Regional | Māori

Ngāti Whātua Ōrākei whānau occupy whenua

Some whānau against proposed 175-year lease of real estate

Ngāti Whātua Ōrākei siblings Steve and Len Phillips have occupied a piece of real estate in Remuera following a decision by Whai Rawa, the commercial arm of Ngāti Whātua Ōrākei, to offer the whenua on a long lease.

The land, at 246-266 Ōrākei Rd in Remuera, overlooks Hobson Bay. It’s only a tiny piece of land at 11,000 square metres and is next door to the Ōrākei train station. Still, it’s a jewel for some of the whānau in Ōrākei and has cultural significance for the iwi, with the whenua being a part of a network of pā, known as Ō-Rākei-iri-ora.

246-266 Ōrākei Rd. Photo/Colliers

According to Steve Phillips, it was by sheer luck that whānau from Ngāti Whātua Ōrākei found out about the lease of this prime piece of real estate.

“One of our hapū members was coming home from work early one morning and saw the for sale sign. So he took a photo of it and sent it to me. From there, we started making inquiries and found that it had been put on the market and that the expressions of interest were closing on the 5th of June.”

Whānau want consultation

He says whānau were not consulted on the decision and is calling on the Ngāti Whātua Ōrākei Trust Board to call a special general meeting so the iwi can decide what to do with the whenua.

“Initial feelings? We were quite upset, really because there had been no kōrero taking place prior to their decision to put it on the market.”

Steve Phillips

“There was absolutely no consultation with the wider hapu about leasing this land.”

“What we have heard from kaumātua and kuia is that this is a place of significance for Te Arawa, just like some of the place names around here, Ō-Rākei-iri-ora, Ō-Kahu-mata-momoe.”

Auckland’s hidden gem

The plan is to lease the whenua for 175 years, with leaseholders paying upfront the cost of the lease, with estimates of between $30 and $40 million for the duration of the lease.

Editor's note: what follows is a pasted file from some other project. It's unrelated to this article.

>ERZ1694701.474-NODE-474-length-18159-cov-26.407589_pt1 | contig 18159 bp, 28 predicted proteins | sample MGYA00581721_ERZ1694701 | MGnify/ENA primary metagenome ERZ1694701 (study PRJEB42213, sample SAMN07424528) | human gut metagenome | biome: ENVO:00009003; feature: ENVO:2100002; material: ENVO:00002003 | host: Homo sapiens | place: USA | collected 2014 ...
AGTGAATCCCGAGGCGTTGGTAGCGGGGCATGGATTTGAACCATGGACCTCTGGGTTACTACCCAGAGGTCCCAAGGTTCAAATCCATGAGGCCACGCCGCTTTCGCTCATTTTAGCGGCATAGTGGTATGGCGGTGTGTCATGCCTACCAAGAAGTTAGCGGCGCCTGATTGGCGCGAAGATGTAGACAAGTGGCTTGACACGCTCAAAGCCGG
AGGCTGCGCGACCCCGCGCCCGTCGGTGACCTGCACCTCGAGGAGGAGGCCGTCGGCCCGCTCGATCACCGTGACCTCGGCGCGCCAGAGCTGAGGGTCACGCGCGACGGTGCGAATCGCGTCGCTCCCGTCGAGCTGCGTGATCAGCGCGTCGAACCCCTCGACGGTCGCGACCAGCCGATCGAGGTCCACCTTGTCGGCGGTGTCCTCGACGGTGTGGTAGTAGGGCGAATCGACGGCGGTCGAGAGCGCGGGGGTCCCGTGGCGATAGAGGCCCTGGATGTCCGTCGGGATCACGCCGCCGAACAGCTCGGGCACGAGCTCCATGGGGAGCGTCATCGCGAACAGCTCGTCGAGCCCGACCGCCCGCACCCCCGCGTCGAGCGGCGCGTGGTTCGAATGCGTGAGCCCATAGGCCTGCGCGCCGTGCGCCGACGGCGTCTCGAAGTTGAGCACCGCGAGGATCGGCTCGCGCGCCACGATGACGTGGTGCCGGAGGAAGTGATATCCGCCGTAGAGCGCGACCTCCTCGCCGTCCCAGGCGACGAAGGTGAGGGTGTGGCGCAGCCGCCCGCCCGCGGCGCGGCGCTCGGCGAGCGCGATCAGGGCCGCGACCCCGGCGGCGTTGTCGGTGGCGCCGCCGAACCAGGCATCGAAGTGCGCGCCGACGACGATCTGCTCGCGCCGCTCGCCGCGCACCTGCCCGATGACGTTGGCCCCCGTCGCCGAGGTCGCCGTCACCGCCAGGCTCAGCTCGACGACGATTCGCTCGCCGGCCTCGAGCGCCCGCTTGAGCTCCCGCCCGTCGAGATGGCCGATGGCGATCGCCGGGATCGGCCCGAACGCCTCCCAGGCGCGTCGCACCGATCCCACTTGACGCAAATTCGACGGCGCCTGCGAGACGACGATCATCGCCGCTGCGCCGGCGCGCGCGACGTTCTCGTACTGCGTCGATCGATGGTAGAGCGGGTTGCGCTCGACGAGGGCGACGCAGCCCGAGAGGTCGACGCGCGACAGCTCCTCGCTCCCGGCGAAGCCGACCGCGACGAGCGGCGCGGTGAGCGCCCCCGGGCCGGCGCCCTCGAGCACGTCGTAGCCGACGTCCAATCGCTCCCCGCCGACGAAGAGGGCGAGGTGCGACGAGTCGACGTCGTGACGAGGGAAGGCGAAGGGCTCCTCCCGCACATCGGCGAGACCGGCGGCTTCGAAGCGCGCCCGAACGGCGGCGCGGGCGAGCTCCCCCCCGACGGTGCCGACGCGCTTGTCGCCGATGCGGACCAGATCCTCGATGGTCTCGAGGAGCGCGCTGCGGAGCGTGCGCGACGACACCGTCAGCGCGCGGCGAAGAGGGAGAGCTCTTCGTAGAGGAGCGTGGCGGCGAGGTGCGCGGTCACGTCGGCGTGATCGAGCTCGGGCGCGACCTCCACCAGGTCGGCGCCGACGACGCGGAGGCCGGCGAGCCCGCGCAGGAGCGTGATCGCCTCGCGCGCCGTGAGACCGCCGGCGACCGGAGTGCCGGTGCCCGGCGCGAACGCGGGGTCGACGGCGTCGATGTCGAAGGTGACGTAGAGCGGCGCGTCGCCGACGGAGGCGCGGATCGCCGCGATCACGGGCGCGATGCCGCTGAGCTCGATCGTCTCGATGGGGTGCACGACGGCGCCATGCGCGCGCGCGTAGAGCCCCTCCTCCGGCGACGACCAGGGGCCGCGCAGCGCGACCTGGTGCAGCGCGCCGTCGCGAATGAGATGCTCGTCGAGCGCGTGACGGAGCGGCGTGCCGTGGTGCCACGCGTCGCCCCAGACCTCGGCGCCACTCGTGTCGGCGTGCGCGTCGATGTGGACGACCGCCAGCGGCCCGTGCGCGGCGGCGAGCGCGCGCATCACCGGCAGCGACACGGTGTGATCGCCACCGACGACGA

On its website, before the closing of expressions of interest on June 5, Colliers Auckland, which held the listing, said the property was “located just 6 km from Auckland CBD and bolstered by its underlying business mixed-use zoning, this site allows for a myriad of development possibilities.”

Phillips says the land is far too valuable to give up for 175 years.

“Considering that our corporate board and our trust board believe that a 175-year lease is the best option, I’m sure the wider hapu would come up with better solutions than that.

“The first time we had any contact with this whenua here was when we had a series of tangihanga at the marae and our carvers were unable to continue their mahi recarving the maihi on the wharenui.”

“So they brought a shipping container down and continued that mahi down here.”

Len Phillips

In a statement, Ngāti Whātua Ōrākei says its board members are elected by whānau to make decisions on behalf of the iwi to support the collective aspirations not only for the 7,000 uri o Tuperiri but for the future generations too.

“Ngāti Whātua Ōrākei uri membership has grown exponentially, 50% over the past five years. With the current economic climate and its challenges, costs are increasing and we need to look at ways to continue to support our whānau.

“Many hui have been held over the years to inform and determine how our land assets are managed so we can continue to support the growing aspirations of Ngāti Whātua Ōrākei. Most recently, a whānau hui was held to discuss our whenua at 246 Ōrākei Road, with further hui planned.”

Ngāti Whātua Ōrākei says it bought the 246 Ōrākei Road whenua from the Crown in the mid-90s. In 2005, the whenua was leased for 70 years to retain ownership and at the same time generate income to support the growing aspirations of Ngāti Whātua Ōrākei.

“It has subsequently come back to the iwi and we have sought expressions of interest from potential investors with the original aim in mind – retaining ownership and generating income to support the growing cultural, social and economic aspirations of Ngāti Whātua Ōrākei.”